values of pride, responsibility, respect and unity.
Mills, who will be defending her women’s 470 title alongside Eilidh McIntyre in Tokyo, will become the first female sailor to carry the British flag whilst Sbihi, a gold medallist in the men’s four five years ago, is the fourth rower to be given the privilege to march at the head of what will be a dramatically reduced delegation.
“To be asked to carry the flag for Team GB at the opening ceremony of the Olympic Games is not a sentence I ever thought I’d say,” said Mills, who also won silver at London. “When Mark [England] told me I had been chosen, it was completely overwhelming and when I had a moment to think about what it meant I got pretty emotional.
“It is the greatest honour in my career and I hope more than ever before that this Games can lift our country and deliver some incredible sporting moments to inspire the nation.”
Sbihi, who along with the rowing team is staying in the Olympic Village for the first time since Sydney 2000, spoke of memories of seeing fellow rowers, Steve Redgrave and Matthew Pinsent, carry the flag.
“It is an iconic moment within the Olympic movement – people remember those images,” said Sbihi, who also won bronze at London 2012.
Latest news about the Opening Ceremony
Mansai Nomura, a famous Japanese actor, was the creative director of the Opening and Closing Ceremonies for both the 2020 Olympic and Paralympic Games. But when the Games were postponed, he was replaced by Hiroshi Sasaki, a former advertising executive with Japan’s powerful public relations and advertising agency Dentsu, with Nomura staying on as an adviser.
The show director for the Tokyo Olympics opening ceremony has been fired on the eve of the event over a decades-old skit referencing the Holocaust, in the latest blow for organisers of the pandemic-delayed Games. Kentaro Kobayashi’s comments in a video of a comedy sketch from 1998 emerged online overnight and sparked shock from some in Japan.
“It came to light that during a past performance, (he) used language that mocked a tragic fact of history,” Tokyo 2020 chief Seiko Hashimoto told reporters. “The organising committee has decided to relieve Kobayashi of his post,” she added.
Meanwhile, Keigo Oyamada, a Japanese composer working on the Tokyo Olympics opening ceremony, resigned just days before the Games after coming under fire for bullying classmates during his childhood. Organisers said a segment of the music Oyamada composed for Friday’s Opening Ceremony will not be used, NHK public television and other Japanese media reported. He will also be removed from his planned role in the Paralympics opening ceremony, NHK said.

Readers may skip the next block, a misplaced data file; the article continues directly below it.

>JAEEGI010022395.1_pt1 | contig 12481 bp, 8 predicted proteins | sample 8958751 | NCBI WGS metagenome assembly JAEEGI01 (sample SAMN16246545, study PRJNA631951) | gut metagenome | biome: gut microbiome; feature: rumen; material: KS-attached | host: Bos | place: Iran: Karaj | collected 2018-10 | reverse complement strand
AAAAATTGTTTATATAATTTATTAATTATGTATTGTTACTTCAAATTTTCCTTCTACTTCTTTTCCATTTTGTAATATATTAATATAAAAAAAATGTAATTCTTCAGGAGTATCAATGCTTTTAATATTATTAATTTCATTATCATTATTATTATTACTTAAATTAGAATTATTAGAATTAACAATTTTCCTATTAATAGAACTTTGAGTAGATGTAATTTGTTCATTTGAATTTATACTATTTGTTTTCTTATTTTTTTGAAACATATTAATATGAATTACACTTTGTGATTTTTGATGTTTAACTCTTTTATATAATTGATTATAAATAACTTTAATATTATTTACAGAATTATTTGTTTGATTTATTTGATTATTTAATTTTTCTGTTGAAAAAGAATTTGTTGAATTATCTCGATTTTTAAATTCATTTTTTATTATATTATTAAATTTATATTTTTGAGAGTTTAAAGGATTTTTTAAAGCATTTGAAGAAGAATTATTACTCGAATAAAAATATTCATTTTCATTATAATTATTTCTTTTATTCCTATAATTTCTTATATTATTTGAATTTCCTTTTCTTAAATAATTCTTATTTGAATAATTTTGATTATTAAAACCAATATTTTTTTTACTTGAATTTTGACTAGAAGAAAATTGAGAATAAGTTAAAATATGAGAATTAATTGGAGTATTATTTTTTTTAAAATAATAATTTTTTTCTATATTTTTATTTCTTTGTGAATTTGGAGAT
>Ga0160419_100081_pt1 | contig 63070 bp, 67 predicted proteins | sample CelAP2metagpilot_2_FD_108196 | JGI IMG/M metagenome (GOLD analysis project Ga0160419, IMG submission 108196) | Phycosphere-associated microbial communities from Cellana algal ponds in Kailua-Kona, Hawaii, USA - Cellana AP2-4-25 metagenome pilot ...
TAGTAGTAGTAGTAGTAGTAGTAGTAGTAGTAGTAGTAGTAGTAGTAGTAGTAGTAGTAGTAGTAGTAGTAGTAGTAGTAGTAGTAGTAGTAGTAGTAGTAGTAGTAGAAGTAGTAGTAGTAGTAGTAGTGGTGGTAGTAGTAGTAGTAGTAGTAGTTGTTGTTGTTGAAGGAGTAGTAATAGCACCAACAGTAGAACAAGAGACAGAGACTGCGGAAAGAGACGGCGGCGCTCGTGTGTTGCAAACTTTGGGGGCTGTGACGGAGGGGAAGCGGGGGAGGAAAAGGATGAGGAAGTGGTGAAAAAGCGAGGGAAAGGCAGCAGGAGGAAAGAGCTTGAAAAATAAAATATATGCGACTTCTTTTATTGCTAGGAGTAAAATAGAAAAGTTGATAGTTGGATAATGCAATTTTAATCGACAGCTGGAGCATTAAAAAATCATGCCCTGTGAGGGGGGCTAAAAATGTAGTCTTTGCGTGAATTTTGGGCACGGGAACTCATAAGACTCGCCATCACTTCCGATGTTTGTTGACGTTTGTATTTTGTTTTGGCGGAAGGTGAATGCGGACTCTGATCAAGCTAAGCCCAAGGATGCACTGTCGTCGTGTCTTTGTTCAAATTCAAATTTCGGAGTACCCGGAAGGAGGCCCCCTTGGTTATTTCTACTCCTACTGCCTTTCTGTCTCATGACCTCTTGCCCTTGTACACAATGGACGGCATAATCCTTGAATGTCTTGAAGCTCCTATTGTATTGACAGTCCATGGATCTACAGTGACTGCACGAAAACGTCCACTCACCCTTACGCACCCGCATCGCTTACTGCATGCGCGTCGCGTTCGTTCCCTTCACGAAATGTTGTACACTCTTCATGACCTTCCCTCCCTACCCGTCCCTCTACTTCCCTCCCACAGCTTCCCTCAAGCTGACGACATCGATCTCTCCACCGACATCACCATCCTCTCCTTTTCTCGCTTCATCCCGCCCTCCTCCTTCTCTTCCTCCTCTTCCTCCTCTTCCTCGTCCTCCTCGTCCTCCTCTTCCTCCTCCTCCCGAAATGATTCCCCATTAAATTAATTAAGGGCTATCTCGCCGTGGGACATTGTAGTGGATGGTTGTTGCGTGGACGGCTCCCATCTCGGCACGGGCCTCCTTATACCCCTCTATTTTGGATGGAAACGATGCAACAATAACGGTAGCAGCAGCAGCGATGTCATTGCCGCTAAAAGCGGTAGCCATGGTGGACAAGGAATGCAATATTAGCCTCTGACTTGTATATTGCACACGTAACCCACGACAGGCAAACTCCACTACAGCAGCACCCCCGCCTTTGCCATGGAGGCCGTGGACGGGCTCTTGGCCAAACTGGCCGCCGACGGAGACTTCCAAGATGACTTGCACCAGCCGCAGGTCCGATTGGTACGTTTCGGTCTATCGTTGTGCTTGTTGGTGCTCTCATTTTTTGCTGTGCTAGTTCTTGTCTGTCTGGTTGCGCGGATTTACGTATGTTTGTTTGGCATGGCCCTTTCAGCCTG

For the first time, teams will enter the opening ceremony in Japanese-language order (using the katakana form of written Japanese). At prior Olympics held in Japan, English-language order was used. The only exceptions will be Greece and Japan. As the originating Olympic host nation, Greece always enter first at any Olympics. Japan, as is tradition, will enter last as this year’s hosts.
What differences will there be due to Covid-19?
Overseas fans had already been banned from attending the Olympics and Paralympics to reduce the risk of spreading Covid-19 but that extended to a total ban on spectators in Tokyo and the three neighbouring prefectures of Saitama, Chiba and Kanagawa due to a new state of emergency. It means only a total of 26 sessions will take place in front of fans, and even then numbers will be capped at the venues, but the Opening Ceremony in Tokyo will definitely not be one of them.
It was confirmed at the start of June that French President Emmanuel Macron plans to attend the Opening Ceremony of the rescheduled Games on July 23, with France holding the next Games in Paris in 2024. US First Lady Jill Biden will also be in attendance. Organisers have, however, tried to limit the general number of officials and delegates attending.
As for the athletes, they are still expected to be able to march in for the ceremony but seeing as athletes are only allowed to arrive in the Athletes’ Village five days before their competition starts, the numbers are expected to be greatly reduced for the Opening and Closing Ceremonies.